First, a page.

CNM Dual Credit Student Wins Four-Year Scholarship for Building Artificial Pancreas

Landon Flemming won the award during the Prestigious International Science and Engineering Fair
June 02, 2022

Landon Flemming is a high school student at Explore Academy who’s been taking STEM classes at CNM as a dual credit student. Earlier this year, after taking a biology class at CNM that inspired him to look more closely at the human body, he developed an artificial pancreas with built-in machine learning that he entered as his science project for the high-school section of the Central New Mexico STEM Research Challenge.

As you might expect, the project immediately drew a lot of attention. So much so that Landon went on to win the engineering portion of that competition and was immediately qualified for the International Science and Engineering Fair that brings together the brightest high school science students from around the world and awards up to $8 million worth of prizes and scholarships. 

At the international competition Landon brought home a special prize where Drexel University in Philadelphia awarded him a full-tuition scholarship for a bachelor’s degree if he chooses to attend that university. 

“It was all pretty amazing,” Landon says. 

Landon, who’s currently 17 and will be going into his senior year, says he credits CNM with helping him jumpstart not only his pancreas project but a general love for the STEM field. He took his first CNM dual credit class because it was a high school requirement, but found that he enjoyed the college environment at CNM and could take STEM classes that his high school didn’t offer.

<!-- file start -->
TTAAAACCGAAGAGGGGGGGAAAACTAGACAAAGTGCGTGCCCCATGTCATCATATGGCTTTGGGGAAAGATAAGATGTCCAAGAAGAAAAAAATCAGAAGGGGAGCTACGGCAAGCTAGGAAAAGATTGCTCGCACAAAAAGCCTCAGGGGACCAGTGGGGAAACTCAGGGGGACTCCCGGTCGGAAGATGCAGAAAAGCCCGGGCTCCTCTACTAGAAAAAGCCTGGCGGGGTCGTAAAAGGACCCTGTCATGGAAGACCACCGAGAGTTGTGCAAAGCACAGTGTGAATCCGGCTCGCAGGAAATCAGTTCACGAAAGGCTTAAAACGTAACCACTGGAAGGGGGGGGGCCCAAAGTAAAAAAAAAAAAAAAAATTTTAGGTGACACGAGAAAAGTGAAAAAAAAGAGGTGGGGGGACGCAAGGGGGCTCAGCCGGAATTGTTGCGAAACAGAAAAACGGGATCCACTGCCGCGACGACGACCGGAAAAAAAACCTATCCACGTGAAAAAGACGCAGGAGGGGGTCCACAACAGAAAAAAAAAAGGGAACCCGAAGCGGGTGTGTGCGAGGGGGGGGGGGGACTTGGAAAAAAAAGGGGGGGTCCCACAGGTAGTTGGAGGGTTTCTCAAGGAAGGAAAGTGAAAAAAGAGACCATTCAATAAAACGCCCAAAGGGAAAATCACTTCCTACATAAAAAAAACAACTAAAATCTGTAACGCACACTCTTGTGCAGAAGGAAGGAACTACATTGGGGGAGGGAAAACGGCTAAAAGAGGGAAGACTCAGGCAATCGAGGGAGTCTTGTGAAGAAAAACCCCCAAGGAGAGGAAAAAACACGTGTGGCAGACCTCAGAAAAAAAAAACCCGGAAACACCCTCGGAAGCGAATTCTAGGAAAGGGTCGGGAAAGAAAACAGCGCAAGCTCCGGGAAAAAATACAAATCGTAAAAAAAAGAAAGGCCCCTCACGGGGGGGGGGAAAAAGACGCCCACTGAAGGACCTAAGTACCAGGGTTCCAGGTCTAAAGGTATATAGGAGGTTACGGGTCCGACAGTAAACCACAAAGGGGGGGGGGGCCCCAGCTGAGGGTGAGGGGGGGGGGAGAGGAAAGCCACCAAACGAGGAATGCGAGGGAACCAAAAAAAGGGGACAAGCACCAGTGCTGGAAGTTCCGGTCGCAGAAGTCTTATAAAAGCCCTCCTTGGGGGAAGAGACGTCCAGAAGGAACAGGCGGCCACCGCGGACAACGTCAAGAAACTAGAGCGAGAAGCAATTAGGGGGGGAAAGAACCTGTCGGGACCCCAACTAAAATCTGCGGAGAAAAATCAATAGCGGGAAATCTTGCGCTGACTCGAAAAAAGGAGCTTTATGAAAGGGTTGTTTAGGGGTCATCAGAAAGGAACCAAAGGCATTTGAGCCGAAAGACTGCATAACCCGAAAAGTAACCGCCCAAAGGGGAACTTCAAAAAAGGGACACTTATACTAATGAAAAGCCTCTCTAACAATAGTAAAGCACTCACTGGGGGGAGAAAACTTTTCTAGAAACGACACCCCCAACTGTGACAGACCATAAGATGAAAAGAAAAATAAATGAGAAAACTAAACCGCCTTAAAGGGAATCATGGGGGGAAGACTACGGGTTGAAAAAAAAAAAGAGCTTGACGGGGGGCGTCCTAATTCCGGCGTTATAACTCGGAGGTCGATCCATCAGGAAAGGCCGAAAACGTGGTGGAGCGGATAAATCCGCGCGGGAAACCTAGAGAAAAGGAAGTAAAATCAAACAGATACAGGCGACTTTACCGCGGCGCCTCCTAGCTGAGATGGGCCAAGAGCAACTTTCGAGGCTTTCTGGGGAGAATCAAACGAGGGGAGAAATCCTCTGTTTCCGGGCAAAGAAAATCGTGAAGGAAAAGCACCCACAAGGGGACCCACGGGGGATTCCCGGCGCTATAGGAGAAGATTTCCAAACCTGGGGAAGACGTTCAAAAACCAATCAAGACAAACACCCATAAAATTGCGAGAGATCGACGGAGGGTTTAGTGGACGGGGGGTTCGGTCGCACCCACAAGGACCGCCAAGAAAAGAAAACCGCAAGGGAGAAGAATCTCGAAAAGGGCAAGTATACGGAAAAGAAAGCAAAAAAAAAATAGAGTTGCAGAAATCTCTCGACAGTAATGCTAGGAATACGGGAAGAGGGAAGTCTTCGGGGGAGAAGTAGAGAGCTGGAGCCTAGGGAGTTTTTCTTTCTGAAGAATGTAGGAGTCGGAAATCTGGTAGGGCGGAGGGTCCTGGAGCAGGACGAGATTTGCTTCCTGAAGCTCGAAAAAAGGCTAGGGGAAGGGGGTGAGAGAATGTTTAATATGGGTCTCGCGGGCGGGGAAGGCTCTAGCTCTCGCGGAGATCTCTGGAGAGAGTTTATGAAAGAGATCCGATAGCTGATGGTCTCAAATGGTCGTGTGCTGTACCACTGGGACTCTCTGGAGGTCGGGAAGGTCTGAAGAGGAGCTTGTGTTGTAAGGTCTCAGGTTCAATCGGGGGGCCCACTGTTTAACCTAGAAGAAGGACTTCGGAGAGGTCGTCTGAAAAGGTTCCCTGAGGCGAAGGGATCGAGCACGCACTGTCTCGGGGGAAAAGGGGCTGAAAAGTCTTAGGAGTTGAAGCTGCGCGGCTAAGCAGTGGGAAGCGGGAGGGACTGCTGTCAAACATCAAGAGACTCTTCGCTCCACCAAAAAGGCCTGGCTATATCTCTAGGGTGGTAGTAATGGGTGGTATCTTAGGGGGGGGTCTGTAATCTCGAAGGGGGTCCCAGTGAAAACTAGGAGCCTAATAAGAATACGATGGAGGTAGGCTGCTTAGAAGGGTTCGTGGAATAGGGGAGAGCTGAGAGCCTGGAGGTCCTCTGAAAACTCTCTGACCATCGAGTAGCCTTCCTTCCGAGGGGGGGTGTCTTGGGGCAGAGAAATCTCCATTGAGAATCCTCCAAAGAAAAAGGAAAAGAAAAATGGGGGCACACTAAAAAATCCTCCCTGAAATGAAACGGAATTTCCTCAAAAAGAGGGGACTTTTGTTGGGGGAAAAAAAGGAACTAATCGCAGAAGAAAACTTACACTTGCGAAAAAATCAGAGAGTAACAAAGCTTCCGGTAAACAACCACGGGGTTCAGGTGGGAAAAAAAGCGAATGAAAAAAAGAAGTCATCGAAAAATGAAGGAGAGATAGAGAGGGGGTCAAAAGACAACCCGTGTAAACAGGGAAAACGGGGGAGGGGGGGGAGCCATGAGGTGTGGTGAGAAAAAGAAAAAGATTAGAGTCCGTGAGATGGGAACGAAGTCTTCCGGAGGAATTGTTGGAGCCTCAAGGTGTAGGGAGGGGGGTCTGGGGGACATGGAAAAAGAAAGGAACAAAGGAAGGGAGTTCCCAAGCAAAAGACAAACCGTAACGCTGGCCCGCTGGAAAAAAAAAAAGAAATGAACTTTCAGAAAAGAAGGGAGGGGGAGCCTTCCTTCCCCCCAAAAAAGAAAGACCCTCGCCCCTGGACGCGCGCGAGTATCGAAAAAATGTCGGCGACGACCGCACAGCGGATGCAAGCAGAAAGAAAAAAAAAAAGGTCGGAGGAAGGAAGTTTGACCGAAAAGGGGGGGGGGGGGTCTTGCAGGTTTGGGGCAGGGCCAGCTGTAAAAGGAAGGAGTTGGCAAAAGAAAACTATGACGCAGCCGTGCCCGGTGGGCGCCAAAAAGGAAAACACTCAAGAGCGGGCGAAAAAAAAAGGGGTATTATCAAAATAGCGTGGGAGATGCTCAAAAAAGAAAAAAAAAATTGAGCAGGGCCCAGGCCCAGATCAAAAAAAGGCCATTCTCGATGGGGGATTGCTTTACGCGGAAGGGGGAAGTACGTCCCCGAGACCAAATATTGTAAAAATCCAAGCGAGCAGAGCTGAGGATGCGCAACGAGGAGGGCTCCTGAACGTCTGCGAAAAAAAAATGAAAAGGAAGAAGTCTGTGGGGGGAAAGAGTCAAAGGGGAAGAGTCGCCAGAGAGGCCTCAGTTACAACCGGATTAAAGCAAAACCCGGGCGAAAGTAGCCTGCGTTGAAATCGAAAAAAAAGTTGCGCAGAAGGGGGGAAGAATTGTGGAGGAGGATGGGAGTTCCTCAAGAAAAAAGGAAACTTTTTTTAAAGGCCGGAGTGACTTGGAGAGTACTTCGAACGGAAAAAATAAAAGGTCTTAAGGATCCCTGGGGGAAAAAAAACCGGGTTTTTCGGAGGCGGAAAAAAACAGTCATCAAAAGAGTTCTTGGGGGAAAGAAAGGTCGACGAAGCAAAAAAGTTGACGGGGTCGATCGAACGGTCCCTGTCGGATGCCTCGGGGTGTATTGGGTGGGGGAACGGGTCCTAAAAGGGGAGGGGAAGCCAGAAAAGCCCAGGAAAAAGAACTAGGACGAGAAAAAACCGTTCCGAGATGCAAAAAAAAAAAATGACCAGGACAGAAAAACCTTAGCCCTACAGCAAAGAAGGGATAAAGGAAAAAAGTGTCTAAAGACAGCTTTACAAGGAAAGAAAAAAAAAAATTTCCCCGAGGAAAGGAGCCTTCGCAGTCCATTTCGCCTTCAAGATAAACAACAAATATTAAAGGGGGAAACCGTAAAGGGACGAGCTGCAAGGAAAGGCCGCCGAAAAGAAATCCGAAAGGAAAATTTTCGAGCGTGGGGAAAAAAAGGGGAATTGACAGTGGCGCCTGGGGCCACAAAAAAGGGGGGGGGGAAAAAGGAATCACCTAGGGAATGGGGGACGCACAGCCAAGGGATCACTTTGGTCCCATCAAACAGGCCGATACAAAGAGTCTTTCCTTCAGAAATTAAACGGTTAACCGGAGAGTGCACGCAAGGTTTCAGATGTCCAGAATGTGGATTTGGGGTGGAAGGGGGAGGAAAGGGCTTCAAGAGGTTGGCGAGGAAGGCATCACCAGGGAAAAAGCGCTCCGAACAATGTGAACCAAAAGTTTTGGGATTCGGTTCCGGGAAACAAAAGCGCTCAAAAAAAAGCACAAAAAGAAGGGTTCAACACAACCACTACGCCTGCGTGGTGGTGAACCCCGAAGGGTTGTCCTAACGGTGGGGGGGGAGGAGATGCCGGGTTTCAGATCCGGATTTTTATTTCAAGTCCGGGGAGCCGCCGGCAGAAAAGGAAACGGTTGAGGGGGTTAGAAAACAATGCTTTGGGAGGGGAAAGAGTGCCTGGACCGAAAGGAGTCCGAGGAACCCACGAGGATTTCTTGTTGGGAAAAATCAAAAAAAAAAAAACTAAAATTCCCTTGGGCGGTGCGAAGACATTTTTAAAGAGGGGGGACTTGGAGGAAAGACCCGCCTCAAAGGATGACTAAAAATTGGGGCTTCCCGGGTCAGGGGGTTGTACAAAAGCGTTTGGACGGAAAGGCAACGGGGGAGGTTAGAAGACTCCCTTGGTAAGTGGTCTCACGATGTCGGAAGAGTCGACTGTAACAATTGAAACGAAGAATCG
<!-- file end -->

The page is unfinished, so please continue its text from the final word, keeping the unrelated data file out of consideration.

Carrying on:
“The biology class I took at CNM definitely helped me figure out how much I liked that field,” he says.

His pancreas isn’t ready for human use, but he says it spurred him to keep thinking about how he can put his STEM skills to use. He used a lot of electrical engineering for the pancreas and says he’s going to take those skills to the next level with the science project he’ll be submitting to the Central New Mexico STEM Research Challenge during his senior year. 

That project will be a CubeSat, or miniaturized satellite that he plans to build on a small budget but still equip with important technical features such as the ability to survive the environment up in space, communicate with earth even at great distances, etc. 

“I’m really looking forward to the challenge of a CubeSat and this time around I’ll have more time to build my project,” he says.

In terms of college, Landon says he plans to visit Drexel, which has one of the best biomedical engineering programs in the country. But he’s also keeping his options open because he might also opt for an electrical engineering degree at another top-tier school. 

“I’m just excited,” Landon says. “I’m already looking forward to next year’s competition and I’m glad to have various options for college after that.”